by delicatemonster (delicatemons@delicatemonster.com) on Thu May 17th, 2007 at 11:48:55 AM EST
[ Parent ]
Excellent diary.

The military is of course one aspect of the revolving door of elites that make up the governing class of the US version of polyarchic governance, thinly disguised as an elective democracy.  That Bacevich is able to have taken a scholarly look at the process after being heavily indoctrinated speaks volumes of the degree to which it has possibly gone so far off kilter since the confusion that what it called its "defeat" in Vietnam.  As we who bother with this area of scholarship have been informed, Chalmers Johnson was also a spear carrier for empire who could not ignore what he saw.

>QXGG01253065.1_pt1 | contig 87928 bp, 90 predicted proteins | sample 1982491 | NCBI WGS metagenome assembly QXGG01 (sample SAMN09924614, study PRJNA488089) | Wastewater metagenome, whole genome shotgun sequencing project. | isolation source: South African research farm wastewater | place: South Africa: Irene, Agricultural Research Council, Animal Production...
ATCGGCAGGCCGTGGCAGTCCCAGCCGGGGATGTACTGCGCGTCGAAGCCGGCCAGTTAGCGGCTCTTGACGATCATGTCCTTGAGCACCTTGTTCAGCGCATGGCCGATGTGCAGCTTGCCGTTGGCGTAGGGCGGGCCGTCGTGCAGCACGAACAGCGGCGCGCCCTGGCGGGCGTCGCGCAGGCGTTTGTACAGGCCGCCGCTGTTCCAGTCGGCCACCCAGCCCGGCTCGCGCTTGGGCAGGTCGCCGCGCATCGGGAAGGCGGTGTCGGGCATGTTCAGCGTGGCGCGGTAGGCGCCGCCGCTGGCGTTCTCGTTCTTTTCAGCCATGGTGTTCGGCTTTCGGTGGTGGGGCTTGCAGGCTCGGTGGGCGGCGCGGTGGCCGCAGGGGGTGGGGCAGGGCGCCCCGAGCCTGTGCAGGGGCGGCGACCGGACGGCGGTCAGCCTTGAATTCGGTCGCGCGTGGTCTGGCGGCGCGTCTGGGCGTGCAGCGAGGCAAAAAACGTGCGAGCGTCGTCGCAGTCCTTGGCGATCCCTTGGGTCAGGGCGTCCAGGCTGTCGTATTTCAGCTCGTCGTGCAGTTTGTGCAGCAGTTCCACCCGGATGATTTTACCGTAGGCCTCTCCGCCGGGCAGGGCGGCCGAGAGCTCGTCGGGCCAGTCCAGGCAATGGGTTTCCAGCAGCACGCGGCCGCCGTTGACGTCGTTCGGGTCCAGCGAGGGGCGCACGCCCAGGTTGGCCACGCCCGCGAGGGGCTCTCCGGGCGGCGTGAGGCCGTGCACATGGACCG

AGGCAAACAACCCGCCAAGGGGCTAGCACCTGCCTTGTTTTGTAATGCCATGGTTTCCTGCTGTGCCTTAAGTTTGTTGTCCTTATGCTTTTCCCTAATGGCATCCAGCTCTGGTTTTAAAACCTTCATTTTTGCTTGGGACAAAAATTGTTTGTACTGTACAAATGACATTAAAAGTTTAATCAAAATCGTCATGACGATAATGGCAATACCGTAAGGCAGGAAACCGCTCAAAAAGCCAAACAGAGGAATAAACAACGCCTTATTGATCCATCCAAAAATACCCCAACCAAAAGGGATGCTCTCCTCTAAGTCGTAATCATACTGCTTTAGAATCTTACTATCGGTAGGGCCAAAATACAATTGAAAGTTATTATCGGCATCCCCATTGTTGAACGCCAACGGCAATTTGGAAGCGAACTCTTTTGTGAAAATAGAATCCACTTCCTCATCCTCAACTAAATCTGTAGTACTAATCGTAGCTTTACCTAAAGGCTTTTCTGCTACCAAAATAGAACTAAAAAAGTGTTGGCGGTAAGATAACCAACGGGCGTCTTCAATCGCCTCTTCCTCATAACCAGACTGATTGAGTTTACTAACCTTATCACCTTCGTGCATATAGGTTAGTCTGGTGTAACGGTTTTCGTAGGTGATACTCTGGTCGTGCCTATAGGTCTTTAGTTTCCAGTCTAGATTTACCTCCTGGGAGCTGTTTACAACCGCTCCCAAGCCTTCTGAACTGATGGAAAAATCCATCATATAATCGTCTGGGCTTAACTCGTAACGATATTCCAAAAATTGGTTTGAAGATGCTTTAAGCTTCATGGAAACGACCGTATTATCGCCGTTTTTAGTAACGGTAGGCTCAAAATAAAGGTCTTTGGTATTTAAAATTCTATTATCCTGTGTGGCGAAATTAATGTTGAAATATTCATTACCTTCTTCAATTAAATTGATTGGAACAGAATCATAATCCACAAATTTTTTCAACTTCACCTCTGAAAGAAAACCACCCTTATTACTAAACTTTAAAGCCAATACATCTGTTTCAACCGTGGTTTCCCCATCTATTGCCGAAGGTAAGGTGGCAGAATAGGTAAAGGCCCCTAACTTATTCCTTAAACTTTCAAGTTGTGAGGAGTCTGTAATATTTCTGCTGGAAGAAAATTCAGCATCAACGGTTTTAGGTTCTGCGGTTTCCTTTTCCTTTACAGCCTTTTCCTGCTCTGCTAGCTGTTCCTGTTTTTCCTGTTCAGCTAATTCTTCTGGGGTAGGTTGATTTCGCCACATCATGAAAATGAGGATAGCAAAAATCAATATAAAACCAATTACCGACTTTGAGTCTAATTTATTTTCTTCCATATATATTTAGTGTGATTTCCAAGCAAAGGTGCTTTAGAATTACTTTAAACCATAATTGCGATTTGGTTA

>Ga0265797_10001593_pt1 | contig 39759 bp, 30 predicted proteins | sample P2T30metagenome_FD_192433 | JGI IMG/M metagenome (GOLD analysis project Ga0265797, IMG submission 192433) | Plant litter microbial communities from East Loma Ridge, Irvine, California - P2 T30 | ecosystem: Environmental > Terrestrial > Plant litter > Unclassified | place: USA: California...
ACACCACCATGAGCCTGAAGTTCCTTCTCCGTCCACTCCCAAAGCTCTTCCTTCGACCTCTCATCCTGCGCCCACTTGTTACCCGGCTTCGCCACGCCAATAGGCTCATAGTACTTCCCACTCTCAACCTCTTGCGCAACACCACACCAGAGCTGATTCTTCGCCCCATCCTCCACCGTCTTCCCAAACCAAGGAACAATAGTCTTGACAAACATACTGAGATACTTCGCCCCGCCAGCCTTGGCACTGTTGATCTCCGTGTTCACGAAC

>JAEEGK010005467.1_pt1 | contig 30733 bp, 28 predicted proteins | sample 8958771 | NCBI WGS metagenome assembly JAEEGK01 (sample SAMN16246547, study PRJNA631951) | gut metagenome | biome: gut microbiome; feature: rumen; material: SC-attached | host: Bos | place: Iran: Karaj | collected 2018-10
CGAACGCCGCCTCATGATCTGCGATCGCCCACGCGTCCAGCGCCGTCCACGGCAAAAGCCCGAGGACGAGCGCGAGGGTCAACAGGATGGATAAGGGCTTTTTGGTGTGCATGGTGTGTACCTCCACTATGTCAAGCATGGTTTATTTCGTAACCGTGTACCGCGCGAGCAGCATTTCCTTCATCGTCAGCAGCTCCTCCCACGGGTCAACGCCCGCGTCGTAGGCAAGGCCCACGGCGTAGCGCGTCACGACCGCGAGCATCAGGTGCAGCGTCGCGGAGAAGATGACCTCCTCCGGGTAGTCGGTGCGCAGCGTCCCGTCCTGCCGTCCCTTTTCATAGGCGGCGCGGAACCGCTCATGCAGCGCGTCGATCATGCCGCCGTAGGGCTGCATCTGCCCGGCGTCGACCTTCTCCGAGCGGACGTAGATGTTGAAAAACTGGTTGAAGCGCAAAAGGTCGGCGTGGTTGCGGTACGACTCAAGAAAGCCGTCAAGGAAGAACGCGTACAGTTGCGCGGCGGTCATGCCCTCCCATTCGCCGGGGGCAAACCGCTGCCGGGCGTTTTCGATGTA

The binary opposition of liberal/conservative, Democrat/Republican is somewhat irrelevant to this issue as I see it.

"I would pillow myself on the stream, for I'd like to cleanse my ears" - Sun Chu (218-293) Chinese recluse

by Ren on Thu May 17th, 2007 at 03:24:27 PM EST